This board sits high even when flat on a desk, if your desk is your keyboard tray and its fixed height too high like most of corporate America, you may have to t-rex type on it aka arms angled upward slightly. At work I had to get a footrest and put my chair in its highest position to get more level arms, still a bit too high. I noticed no issues using the Model M in the same condition with out a footrest etc. And not using the legs on the Model M.

This keyboard requires frequent maintenance to stop it from chattering, every 3-4 months it requires a comprehensive cleaning, since by that time several keys will start chattering aka doing repeated letters. A couple times I typed my password wrong so many times that it trigged automated alerts at work since they were thinking someone was trying a brute force hack a password. So yes I know when its time to clean it. It really is quite a lot of work, run diagnostic a few times note keys that are chattering. Do the Keyboardio recommended process for cleaning out each switches that is chattering. I modified the recommended procedure to include removing all the keycaps first before I start flipping the thing over and back. I do this just so I can turn the thing over with all the keycaps off and have all the dust and gunk fall out over a trash can. Then I brush it out clean with a small paint brush. So far this has reduced chatter popping up in other keys that were not chattering before the cleaning. But either way its usually about 5 or so keys per side that trip red on the diagnostic that need to be flushed out. The good news is that once its cleaned up it types like it should. But ya this is not a set it and forget it board, it will tell you when it needs cleaned.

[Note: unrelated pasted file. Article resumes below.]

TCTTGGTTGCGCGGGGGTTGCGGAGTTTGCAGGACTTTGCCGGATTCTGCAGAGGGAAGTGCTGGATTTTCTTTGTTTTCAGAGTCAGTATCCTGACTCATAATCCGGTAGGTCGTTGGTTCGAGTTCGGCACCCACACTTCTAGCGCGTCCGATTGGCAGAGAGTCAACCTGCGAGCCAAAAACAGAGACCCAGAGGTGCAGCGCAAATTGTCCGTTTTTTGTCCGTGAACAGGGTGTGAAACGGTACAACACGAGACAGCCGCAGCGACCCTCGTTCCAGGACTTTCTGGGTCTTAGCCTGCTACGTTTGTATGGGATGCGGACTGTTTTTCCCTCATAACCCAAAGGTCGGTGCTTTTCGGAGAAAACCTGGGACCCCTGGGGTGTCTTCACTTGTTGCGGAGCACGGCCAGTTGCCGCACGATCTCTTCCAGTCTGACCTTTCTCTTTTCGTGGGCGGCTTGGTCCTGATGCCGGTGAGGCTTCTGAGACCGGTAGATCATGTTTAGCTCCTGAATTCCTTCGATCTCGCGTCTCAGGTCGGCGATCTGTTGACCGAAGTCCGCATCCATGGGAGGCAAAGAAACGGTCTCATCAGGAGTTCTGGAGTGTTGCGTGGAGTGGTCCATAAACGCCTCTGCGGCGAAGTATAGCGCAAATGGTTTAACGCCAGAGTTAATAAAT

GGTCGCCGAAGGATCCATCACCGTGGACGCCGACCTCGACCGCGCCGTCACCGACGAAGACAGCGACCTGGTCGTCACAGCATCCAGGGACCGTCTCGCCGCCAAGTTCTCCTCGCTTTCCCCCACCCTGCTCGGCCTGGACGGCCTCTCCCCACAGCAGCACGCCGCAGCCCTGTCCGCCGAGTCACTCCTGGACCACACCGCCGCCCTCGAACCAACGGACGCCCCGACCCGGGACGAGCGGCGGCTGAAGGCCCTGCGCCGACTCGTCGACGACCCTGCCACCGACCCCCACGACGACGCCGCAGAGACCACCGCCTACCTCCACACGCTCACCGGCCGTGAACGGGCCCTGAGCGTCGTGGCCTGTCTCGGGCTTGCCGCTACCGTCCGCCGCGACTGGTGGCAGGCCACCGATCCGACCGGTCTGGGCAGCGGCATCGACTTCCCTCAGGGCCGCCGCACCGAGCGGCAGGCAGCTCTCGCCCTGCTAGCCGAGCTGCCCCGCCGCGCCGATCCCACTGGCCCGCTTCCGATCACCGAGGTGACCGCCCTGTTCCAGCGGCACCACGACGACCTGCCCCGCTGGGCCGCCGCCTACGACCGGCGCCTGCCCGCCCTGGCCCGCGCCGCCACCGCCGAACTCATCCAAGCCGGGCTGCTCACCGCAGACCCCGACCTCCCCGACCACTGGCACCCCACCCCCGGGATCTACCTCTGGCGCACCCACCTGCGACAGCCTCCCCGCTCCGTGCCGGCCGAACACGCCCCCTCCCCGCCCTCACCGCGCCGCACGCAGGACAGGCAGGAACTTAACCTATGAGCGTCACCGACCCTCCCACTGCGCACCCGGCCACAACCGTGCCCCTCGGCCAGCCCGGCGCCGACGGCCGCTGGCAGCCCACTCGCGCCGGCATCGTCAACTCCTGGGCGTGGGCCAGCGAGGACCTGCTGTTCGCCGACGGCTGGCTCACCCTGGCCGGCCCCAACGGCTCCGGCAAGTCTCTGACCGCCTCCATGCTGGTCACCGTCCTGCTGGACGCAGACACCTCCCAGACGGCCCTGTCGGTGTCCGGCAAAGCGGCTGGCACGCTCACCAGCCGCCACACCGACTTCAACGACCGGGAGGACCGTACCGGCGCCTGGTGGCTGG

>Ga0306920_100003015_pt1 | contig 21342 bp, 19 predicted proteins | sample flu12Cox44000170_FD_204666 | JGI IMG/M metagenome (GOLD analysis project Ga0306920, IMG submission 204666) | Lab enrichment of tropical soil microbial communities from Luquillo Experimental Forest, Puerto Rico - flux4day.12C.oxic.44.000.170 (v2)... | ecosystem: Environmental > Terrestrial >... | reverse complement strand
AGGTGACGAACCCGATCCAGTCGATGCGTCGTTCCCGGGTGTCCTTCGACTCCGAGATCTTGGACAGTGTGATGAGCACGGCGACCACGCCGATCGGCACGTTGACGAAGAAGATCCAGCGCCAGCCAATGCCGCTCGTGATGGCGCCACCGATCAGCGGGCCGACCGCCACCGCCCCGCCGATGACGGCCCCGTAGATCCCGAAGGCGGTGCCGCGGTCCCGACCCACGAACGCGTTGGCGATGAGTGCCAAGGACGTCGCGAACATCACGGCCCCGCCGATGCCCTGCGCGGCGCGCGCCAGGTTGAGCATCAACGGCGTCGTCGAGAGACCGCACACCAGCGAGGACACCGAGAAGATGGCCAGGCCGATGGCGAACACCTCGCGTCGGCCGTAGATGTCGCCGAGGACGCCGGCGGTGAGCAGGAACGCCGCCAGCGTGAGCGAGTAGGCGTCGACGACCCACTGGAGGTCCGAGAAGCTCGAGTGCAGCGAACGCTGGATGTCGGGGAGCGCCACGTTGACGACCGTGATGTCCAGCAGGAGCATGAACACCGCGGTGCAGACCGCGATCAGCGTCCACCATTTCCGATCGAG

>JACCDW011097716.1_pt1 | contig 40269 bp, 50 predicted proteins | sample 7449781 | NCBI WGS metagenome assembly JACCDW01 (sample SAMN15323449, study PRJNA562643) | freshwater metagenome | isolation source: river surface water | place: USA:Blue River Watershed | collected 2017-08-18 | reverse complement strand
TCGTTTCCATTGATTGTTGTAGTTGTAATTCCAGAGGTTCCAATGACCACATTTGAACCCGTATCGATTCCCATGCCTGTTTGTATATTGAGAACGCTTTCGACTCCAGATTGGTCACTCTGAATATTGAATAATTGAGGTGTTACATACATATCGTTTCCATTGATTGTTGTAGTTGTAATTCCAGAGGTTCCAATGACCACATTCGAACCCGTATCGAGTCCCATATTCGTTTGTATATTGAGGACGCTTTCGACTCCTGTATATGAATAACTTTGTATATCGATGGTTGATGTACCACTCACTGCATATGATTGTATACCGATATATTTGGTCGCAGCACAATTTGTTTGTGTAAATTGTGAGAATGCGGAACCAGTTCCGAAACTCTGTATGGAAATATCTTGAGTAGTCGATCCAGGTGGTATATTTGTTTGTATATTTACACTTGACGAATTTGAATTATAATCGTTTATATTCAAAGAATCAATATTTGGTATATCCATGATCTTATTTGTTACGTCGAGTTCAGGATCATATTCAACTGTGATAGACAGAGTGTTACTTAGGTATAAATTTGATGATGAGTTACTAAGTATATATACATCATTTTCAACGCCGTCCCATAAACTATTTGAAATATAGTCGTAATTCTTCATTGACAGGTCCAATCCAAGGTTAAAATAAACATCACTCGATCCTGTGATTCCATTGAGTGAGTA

IBM Unicomp Model1: I laugh at your Matias ALPS dust, dirt, over lubricated at the factory sensitivity, 23 years and going strong on a membrane.

IBM Model 1 Pros:

This thing is made to type on, curved plate, great switches, excellent keycaps that never show wear. I am surprised at how my Model 1 learned touch typing skills back port to this thing, its kind amazing makes no sense how that works.

It built like a tank, super solid has lasted 20+ years and still works likely just as good as it did new.

IBM Model M cons:

  • This thing is massive, takes up a tons of space on my desk, cramps using the mouse on right side. And getting the thing to where it needs to be to get it centered under my hands, it really eats into and pushes the mouse to the right a lot. Now I see why a Model M SSK Space saver is north of $300. This may be less of a problem now that I have a trackball, but still need to test that out with the Model M on the desk or learn how to use a mouse on the left side.

  • Standard non split staggered layout, some keys just feel unnatural to reach, like Backspace, model 1 does a fine job of putting all you need in easy reach without the
    constant shifting of hands here and there.

  • not programmable without 3rd party software/ hardware

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Cracking wooden cases are a known issue of the first manufacturing run, IIRC. I had one, too, and it was replaced absolutely no issue under warranty. You might try reaching out and seeing if you could get a replacement wooden enclosure.

I did I was unfortunately out of warranty timeframe and it’s not worth the extra $50 at this time, just like the keycaps let’s see how it wears…